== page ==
Race, Gender, and Teacher Testing: How Informative a Tool Is Teacher Licensure Testing?

Race, Gender, and Teacher Testing: How Informative a Tool Is Teacher Licensure Testing?

Issue/Topic: Teaching Quality--Certification and Licensure
Author(s): Goldhaber, Dan; Hansen, Michael
Organization(s): University of Washington
Publication: American Educational Research Journal
Published On: 1/1/2010

Despite the popularly of state-mandated licensure tests and the increased emphasis of testing teachers under No Child Left Behind, there has been limited research examining whether teachers' performance on licensure tests is a valid indicator of classroom effectiveness. Further, there is relatively little work linking teacher licensure test scores to student achievement.

To analyze the information teacher licensure tests provide about teacher effectiveness.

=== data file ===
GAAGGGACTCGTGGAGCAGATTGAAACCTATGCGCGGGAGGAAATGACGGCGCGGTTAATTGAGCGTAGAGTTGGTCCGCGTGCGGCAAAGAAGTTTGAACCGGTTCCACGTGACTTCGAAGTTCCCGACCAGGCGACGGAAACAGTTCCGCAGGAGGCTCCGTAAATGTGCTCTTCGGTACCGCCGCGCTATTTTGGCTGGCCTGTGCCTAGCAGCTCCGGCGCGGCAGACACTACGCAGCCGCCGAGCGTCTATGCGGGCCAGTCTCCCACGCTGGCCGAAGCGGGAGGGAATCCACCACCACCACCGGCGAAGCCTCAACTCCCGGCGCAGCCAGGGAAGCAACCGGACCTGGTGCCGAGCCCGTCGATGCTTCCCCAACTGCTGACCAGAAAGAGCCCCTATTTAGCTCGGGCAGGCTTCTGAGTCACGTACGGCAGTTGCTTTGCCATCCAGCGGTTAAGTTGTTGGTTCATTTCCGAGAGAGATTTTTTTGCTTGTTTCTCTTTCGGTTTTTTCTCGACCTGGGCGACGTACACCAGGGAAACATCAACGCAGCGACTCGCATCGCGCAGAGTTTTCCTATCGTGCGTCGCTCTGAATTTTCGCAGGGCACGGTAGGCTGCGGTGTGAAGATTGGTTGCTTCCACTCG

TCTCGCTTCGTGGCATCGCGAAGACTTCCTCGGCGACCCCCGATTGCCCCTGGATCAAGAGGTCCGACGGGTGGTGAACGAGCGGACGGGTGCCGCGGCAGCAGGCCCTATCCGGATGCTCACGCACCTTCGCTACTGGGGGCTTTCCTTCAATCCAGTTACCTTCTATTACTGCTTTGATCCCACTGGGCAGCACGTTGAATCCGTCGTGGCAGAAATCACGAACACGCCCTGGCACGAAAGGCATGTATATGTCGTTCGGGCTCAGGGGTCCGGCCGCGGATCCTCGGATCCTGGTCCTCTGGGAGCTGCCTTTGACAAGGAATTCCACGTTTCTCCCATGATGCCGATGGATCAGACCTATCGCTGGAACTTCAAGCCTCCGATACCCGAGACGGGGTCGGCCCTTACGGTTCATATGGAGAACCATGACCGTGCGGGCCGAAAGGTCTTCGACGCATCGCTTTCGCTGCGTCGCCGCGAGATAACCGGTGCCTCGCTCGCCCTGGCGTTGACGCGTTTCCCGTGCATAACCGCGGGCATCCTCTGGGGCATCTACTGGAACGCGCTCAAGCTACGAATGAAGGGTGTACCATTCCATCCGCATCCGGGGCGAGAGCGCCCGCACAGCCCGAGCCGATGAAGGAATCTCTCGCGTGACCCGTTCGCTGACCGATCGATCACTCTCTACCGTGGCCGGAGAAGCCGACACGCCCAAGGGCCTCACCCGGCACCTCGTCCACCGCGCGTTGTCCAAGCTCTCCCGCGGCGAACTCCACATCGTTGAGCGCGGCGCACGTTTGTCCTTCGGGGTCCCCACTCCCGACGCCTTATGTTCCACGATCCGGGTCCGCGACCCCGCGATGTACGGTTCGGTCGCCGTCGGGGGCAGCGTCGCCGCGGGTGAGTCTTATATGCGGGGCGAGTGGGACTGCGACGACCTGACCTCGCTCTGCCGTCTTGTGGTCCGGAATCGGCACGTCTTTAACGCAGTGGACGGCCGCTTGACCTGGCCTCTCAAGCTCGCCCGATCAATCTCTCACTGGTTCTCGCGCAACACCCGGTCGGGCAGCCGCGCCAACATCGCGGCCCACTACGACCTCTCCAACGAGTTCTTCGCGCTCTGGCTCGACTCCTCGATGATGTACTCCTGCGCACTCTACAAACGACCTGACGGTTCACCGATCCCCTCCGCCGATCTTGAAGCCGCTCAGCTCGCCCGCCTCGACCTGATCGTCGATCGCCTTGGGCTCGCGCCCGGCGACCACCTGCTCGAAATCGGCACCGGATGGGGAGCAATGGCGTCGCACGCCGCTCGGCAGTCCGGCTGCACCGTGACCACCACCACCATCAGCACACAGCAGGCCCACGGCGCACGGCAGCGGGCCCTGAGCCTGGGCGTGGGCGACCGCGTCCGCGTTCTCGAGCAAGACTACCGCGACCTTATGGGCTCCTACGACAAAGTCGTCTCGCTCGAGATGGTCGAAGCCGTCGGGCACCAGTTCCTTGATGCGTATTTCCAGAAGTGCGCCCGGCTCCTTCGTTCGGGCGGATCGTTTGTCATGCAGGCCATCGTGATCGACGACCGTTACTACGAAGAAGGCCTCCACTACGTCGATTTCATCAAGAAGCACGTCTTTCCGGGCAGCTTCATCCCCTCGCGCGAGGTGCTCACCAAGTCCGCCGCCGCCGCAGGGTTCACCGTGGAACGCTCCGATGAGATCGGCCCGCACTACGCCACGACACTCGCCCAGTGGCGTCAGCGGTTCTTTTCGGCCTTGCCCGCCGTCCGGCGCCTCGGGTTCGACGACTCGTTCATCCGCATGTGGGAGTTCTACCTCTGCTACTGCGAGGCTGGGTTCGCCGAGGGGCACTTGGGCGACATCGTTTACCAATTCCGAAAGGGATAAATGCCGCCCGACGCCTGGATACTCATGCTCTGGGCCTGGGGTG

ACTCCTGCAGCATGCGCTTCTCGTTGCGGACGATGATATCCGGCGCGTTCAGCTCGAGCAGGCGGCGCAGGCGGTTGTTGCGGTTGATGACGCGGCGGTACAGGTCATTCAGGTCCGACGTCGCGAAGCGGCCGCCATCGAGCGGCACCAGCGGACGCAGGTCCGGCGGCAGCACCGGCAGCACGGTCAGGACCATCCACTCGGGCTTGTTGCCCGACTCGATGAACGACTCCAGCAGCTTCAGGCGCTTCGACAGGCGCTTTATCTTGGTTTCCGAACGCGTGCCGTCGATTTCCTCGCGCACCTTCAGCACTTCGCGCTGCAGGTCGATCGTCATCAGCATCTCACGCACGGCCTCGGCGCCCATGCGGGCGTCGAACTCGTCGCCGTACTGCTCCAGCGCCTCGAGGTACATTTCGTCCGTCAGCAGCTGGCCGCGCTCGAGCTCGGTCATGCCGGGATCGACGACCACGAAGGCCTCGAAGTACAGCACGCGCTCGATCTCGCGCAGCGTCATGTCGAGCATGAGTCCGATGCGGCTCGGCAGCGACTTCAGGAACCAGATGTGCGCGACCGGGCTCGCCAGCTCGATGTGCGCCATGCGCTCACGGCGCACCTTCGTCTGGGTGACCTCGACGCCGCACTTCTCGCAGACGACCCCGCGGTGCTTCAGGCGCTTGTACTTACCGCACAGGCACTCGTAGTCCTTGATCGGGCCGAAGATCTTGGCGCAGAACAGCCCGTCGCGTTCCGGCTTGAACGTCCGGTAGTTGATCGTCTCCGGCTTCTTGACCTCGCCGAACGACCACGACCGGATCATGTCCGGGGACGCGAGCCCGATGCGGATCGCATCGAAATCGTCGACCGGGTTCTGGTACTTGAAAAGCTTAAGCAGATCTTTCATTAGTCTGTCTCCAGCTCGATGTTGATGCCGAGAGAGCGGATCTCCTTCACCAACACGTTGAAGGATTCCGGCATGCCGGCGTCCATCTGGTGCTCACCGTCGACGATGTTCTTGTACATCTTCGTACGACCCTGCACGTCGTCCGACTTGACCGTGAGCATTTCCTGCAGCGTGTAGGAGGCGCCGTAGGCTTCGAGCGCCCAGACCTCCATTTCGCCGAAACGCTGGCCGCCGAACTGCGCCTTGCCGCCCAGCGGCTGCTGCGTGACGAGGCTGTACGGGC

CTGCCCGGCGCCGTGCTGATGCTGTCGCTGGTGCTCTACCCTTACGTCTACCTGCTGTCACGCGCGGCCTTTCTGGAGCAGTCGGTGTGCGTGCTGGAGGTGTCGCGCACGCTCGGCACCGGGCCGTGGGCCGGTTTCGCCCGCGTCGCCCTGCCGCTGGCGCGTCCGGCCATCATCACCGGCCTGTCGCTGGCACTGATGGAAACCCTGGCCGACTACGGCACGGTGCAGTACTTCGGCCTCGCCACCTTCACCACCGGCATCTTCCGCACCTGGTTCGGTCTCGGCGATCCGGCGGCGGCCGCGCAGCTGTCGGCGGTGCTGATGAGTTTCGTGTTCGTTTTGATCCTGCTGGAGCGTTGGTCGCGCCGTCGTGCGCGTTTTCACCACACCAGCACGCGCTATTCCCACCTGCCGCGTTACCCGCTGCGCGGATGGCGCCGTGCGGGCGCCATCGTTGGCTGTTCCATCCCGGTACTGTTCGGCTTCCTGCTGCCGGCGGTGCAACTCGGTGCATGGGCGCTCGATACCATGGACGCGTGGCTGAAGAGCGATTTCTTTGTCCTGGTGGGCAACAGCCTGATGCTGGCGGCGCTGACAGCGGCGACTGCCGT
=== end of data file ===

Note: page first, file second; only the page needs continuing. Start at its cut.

Policy Implications/Recommendations:

Research Design:
Empirical models

4,051 North Carolina teachers and 174,828 students in grades 4-6 from the 1994-95 school year through the 2004-05 school year.

Year data is from:
1994-95 school year through 2004-05 school year


Data Collection and Analysis:
NC Department of Public Instruction administrative records, as maintained by the NC Education Research Data Center. Student achievement measures come from state-mandated, standardized end-of-grade reading and math tests. Data also include student background information such as gender, race, ethnicity and eligibility for the federal free and reduced-price meals service. Teacher data include information on teachers' degrees and experience levels, licensure status, and scores on Praxis II tests.

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